In this deeply hopeful and viscerally detailed novel, award-winning Haitian author Louis-Philippe Dalembert (The Other Side of the Sea) has provided a Tolstoyan narrative of the contemporary immigrants' exodus from war, famine, poverty, criminality and injustice to a better life across the Mediterranean Sea. Following in intimate detail the lives of three women from disparate religions and cultures, and nations--Nigeria, Eritrea, and Syria--Dalembert compassionately depicts these three women and the bond they form together in their mutual struggle to escape to Europe via an overcrowded, dilapidated boat across the sea, the metaphorical wall between their former lives and the future. Certain to appeal to readers of literature of migration and such recent fiction as "Behold the Dreamers" and "The Lost Children Archive."
About the Author
Louis-Philippe Dalembert (born December 8, 1962 in Port-au-Prince, Haiti) is a Haitian poet and novelist, who writes in both French and Haitian creole. His works have been translated into several languages. He now divides his home between Berlin, Paris and Port-au-Prince. He has received several prizes and awards for his work, among them, the Grand Priz de poésie de la Ville D'Angers for his poetry collection, Et le soleil se souvient, a residency at the Villa Medicis in Rome, and the Prix RFO du livre for his novel, L'Autre Face de la Mer. Trained in literature and journalism, Dalembert first worked as a journalist in his homeland before leaving in 1986 for France where he obtained his Ph.D. at the Sorbonne in comparative literature. Since then, he has traveled widely as a teacher and visiting poet, and has taught briefly at the University of Wisconsin and the University of Bern. He is also known to be an avid soccer fan. His poetry has been published in several major literary journals in the US, and Dalembert was a contributor to the recently released anthology And We Came Out and Saw the Stars Again: Writers from Around the World on the COVID-19 Epidemic.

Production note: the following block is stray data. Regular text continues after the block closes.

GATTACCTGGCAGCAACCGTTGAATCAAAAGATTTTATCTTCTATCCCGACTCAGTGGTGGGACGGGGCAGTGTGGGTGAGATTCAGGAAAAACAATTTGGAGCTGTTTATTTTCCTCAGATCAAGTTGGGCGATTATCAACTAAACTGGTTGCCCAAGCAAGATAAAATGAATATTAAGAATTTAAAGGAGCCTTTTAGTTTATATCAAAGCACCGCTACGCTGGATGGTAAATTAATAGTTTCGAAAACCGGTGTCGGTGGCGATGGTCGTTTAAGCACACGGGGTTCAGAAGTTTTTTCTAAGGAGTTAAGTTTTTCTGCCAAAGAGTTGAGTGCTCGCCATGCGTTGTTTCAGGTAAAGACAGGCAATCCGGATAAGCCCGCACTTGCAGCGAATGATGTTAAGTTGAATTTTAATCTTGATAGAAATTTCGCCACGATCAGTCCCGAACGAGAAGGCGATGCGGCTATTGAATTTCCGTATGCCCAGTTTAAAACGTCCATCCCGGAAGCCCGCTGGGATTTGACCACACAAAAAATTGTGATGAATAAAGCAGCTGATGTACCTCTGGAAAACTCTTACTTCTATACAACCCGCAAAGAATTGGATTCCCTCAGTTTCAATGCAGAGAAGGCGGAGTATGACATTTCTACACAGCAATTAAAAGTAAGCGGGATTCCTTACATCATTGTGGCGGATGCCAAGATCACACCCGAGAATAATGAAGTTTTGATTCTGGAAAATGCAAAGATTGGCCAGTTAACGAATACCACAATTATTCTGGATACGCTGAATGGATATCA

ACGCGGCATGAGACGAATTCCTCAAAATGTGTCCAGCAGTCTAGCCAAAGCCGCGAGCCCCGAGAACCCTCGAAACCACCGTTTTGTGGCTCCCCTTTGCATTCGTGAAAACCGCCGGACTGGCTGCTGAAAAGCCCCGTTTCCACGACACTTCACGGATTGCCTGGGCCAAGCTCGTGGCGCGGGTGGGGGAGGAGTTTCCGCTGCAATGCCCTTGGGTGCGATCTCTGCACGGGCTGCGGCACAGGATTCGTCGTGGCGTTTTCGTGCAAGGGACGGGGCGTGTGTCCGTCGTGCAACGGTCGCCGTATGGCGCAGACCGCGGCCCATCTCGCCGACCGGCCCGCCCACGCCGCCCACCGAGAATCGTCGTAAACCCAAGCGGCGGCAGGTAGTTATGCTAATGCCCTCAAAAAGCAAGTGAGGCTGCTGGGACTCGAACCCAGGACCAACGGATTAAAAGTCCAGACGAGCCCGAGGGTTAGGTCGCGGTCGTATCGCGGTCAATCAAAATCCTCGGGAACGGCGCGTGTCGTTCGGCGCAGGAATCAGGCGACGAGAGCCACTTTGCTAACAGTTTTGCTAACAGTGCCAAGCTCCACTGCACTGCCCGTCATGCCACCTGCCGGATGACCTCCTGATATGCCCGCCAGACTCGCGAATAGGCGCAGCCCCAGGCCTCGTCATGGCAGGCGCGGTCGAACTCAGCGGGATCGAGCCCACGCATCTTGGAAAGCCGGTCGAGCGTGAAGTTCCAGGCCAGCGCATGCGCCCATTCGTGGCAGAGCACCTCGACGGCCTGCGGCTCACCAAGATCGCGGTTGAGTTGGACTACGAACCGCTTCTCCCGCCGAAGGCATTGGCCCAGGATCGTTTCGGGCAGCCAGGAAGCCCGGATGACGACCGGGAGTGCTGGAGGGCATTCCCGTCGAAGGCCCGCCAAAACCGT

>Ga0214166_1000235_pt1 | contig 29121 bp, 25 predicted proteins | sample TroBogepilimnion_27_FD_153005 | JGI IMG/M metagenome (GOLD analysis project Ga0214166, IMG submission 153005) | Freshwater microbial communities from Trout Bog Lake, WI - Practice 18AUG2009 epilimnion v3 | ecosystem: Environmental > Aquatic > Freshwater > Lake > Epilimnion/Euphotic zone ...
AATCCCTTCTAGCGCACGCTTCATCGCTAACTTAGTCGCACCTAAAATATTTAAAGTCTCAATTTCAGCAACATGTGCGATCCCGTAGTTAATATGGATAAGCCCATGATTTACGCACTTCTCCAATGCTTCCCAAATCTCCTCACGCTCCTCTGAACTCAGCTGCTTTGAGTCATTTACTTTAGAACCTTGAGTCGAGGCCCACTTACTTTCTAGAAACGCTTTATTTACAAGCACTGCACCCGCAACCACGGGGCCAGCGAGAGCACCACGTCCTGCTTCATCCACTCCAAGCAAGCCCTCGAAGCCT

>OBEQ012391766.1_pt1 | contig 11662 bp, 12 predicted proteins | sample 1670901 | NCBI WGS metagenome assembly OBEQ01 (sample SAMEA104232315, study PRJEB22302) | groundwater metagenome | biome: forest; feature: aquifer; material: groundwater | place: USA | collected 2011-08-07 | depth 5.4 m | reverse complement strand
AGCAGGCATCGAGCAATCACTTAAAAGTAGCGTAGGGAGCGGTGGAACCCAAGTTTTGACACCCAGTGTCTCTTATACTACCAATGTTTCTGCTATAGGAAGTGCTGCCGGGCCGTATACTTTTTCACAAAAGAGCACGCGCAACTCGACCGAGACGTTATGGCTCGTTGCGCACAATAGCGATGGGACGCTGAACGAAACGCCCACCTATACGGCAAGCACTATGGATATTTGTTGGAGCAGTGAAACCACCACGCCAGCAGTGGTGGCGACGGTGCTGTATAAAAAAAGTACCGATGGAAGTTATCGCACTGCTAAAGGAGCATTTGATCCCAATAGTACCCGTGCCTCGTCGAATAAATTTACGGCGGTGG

Marjolijn de Jager earned a PhD. in Romance Languages and Literatures from UNC-Chapel Hill in 1975. Having been born in Indonesia, grown up in the Netherlands and residing in the US since the age of 22, she translates from both the Dutch and the French. Francophone African literature, the women’s voices in particular, have a special place in her heart. Among her honors are an NEA grant, two NEH grants and, in 2011, the annually awarded ALA Distinguished Member Award received from the African Literature Association for scholarship, teaching, and translations of African Literature. In 2019, Marjolijn's translation of Congo, Inc: Bismarck's Testament (Indiana University Press) has been shortlisted for the Best Translated Book Awards. She has to date translated three titles for Schaffner Press.
For further information please see http://mdejager.com
"Louis-Philippe Dalembert is one of the most imaginative writers of his generation" —Edwidge Danticat, author of Everything Inside and Brother, I'm Dying
"It may seem counterintuitive, but on second thought, who better to write from inside the Mediterranean refugee crisis than a Haitian novelist living in France? And Louis Philippe Dalembert has done it beautifully here." —Madison Smartt Bell, National Book Award Finalist
"Dalembert is a world-class poet and chronicler not only of the African diaspora but of the radical uprootedness of people everywhere. His work is the work of witness, infused with love and admiration for the millions of sufferers who endure the violent disruptions of our time with dignity and perseverance and a love for one another that is equal to his own." —Russell Banks, Pulitzer Prize-nominated author, Continental Drift and Foregone
A “richly textured and sweeping novel….this story of a wretched journey is deeply affecting.” —Publishers Weekly
"The book puts a face on the issue of immigration and reminds us that behind the news headlines are human beings with hopes and dreams who aspire to something better." Lee Woodruff, author, In an Instant
"By memorializing a disaster and its nameless victims — the novel is a kind of cenotaph — Dalembert has made a dent in the vast wall of this amnesia." —Steven Heighton, The New York Times